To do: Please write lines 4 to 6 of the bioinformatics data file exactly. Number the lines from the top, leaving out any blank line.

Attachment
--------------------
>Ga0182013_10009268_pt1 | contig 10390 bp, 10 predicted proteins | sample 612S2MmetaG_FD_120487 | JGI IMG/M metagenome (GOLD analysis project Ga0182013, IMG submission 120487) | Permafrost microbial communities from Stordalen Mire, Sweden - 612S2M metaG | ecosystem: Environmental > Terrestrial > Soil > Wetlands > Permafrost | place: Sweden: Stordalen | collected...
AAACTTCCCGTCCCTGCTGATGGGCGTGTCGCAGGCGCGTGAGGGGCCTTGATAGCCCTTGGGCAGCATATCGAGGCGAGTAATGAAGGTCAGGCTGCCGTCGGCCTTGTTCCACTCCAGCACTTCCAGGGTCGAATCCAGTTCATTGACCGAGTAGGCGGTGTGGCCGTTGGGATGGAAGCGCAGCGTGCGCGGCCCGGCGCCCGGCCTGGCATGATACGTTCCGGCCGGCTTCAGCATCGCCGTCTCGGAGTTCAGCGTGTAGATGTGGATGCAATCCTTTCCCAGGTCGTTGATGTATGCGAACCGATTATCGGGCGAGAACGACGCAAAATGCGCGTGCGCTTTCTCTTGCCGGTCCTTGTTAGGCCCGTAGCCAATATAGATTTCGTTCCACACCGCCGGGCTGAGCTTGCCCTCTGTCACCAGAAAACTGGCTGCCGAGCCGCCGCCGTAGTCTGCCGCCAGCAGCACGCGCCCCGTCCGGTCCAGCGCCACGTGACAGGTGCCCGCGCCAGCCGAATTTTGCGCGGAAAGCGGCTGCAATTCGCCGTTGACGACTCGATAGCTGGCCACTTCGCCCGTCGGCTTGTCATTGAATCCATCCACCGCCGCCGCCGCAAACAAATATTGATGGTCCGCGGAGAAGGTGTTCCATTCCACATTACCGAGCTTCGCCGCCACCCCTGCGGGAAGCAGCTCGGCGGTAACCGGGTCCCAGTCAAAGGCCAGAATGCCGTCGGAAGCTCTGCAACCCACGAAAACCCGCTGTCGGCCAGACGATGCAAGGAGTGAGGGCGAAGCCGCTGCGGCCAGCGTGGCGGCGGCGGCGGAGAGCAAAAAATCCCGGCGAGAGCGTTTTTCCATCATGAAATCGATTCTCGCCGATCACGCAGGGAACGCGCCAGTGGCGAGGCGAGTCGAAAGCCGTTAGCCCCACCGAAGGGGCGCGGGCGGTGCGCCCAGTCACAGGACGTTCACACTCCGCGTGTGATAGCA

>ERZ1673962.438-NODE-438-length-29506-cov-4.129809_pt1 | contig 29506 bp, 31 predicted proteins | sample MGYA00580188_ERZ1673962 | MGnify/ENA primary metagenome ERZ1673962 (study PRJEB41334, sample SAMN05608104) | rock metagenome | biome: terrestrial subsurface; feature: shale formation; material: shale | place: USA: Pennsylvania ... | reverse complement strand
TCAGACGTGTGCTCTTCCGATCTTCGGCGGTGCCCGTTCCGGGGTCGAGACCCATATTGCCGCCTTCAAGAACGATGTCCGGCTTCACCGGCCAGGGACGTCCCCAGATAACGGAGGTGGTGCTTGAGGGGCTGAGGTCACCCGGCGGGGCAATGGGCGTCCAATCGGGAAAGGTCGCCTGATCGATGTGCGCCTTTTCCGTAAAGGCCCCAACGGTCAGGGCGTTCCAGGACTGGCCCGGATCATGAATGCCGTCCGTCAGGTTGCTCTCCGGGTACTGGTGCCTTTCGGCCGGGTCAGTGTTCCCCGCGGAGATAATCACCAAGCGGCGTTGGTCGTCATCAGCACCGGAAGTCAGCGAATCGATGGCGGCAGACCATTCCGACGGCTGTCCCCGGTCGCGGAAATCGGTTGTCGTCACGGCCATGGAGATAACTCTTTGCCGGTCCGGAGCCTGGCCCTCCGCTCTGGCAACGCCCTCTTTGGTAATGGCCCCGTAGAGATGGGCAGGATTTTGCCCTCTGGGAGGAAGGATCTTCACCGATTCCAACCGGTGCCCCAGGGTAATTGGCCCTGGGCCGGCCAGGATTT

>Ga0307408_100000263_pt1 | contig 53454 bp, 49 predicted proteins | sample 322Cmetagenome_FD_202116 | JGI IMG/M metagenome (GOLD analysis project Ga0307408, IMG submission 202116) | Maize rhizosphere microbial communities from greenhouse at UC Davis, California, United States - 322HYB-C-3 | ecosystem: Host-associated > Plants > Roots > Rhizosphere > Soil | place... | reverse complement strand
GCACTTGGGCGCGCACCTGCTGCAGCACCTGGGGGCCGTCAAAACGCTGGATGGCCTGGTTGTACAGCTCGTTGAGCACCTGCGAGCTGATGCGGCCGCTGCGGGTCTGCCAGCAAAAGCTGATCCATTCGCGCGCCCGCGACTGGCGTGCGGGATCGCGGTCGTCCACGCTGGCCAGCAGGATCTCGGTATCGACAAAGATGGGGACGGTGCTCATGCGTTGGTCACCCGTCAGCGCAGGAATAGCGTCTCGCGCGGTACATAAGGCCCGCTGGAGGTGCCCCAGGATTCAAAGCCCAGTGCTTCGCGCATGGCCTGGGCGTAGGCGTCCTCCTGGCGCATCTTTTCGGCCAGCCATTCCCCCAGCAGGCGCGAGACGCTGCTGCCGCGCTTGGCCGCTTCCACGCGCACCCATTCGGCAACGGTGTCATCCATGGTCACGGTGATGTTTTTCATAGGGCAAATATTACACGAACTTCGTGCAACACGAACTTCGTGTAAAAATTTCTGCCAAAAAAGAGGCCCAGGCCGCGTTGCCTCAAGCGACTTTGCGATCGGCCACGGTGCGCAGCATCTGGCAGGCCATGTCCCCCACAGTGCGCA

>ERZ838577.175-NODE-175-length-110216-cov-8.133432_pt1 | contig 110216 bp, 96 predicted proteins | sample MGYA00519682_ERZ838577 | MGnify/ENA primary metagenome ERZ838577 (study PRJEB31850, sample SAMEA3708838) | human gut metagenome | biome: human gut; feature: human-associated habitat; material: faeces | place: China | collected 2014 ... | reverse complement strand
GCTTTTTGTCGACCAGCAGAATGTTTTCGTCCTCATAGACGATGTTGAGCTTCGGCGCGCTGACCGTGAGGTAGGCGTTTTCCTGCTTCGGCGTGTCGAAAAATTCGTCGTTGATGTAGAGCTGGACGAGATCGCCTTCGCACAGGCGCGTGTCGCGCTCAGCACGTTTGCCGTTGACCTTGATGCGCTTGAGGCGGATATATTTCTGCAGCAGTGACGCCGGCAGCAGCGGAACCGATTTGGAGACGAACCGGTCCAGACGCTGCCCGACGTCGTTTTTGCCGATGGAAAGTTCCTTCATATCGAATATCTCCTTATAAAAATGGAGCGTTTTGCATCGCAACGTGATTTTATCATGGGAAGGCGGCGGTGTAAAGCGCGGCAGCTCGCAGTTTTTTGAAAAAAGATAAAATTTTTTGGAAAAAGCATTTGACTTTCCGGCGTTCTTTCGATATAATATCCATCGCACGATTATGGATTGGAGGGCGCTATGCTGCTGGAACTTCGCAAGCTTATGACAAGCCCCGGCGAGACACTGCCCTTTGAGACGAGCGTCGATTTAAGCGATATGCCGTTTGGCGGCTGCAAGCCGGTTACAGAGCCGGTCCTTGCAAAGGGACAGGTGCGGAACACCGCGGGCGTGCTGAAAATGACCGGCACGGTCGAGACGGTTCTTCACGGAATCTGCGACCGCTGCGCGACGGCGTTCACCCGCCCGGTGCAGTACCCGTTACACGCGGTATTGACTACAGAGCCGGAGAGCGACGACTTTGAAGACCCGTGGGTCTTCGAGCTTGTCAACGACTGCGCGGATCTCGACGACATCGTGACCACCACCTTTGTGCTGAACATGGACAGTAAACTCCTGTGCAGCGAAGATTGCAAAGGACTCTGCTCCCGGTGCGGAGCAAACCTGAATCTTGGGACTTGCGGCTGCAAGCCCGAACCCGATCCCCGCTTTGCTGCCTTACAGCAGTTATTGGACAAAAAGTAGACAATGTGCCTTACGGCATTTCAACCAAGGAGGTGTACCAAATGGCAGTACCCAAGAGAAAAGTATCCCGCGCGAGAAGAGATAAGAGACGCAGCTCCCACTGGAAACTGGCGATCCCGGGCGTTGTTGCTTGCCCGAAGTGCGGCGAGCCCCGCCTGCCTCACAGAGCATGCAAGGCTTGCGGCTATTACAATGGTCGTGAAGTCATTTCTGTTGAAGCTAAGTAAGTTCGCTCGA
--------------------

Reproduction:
TCAGACGTGTGCTCTTCCGATCTTCGGCGGTGCCCGTTCCGGGGTCGAGACCCATATTGCCGCCTTCAAGAACGATGTCCGGCTTCACCGGCCAGGGACGTCCCCAGATAACGGAGGTGGTGCTTGAGGGGCTGAGGTCACCCGGCGGGGCAATGGGCGTCCAATCGGGAAAGGTCGCCTGATCGATGTGCGCCTTTTCCGTAAAGGCCCCAACGGTCAGGGCGTTCCAGGACTGGCCCGGATCATGAATGCCGTCCGTCAGGTTGCTCTCCGGGTACTGGTGCCTTTCGGCCGGGTCAGTGTTCCCCGCGGAGATAATCACCAAGCGGCGTTGGTCGTCATCAGCACCGGAAGTCAGCGAATCGATGGCGGCAGACCATTCCGACGGCTGTCCCCGGTCGCGGAAATCGGTTGTCGTCACGGCCATGGAGATAACTCTTTGCCGGTCCGGAGCCTGGCCCTCCGCTCTGGCAACGCCCTCTTTGGTAATGGCCCCGTAGAGATGGGCAGGATTTTGCCCTCTGGGAGGAAGGATCTTCACCGATTCCAACCGGTGCCCCAGGGTAATTGGCCCTGGGCCGGCCAGGATTT

>Ga0307408_100000263_pt1 | contig 53454 bp, 49 predicted proteins | sample 322Cmetagenome_FD_202116 | JGI IMG/M metagenome (GOLD analysis project Ga0307408, IMG submission 202116) | Maize rhizosphere microbial communities from greenhouse at UC Davis, California, United States - 322HYB-C-3 | ecosystem: Host-associated > Plants > Roots > Rhizosphere > Soil | place... | reverse complement strand
GCACTTGGGCGCGCACCTGCTGCAGCACCTGGGGGCCGTCAAAACGCTGGATGGCCTGGTTGTACAGCTCGTTGAGCACCTGCGAGCTGATGCGGCCGCTGCGGGTCTGCCAGCAAAAGCTGATCCATTCGCGCGCCCGCGACTGGCGTGCGGGATCGCGGTCGTCCACGCTGGCCAGCAGGATCTCGGTATCGACAAAGATGGGGACGGTGCTCATGCGTTGGTCACCCGTCAGCGCAGGAATAGCGTCTCGCGCGGTACATAAGGCCCGCTGGAGGTGCCCCAGGATTCAAAGCCCAGTGCTTCGCGCATGGCCTGGGCGTAGGCGTCCTCCTGGCGCATCTTTTCGGCCAGCCATTCCCCCAGCAGGCGCGAGACGCTGCTGCCGCGCTTGGCCGCTTCCACGCGCACCCATTCGGCAACGGTGTCATCCATGGTCACGGTGATGTTTTTCATAGGGCAAATATTACACGAACTTCGTGCAACACGAACTTCGTGTAAAAATTTCTGCCAAAAAAGAGGCCCAGGCCGCGTTGCCTCAAGCGACTTTGCGATCGGCCACGGTGCGCAGCATCTGGCAGGCCATGTCCCCCACAGTGCGCA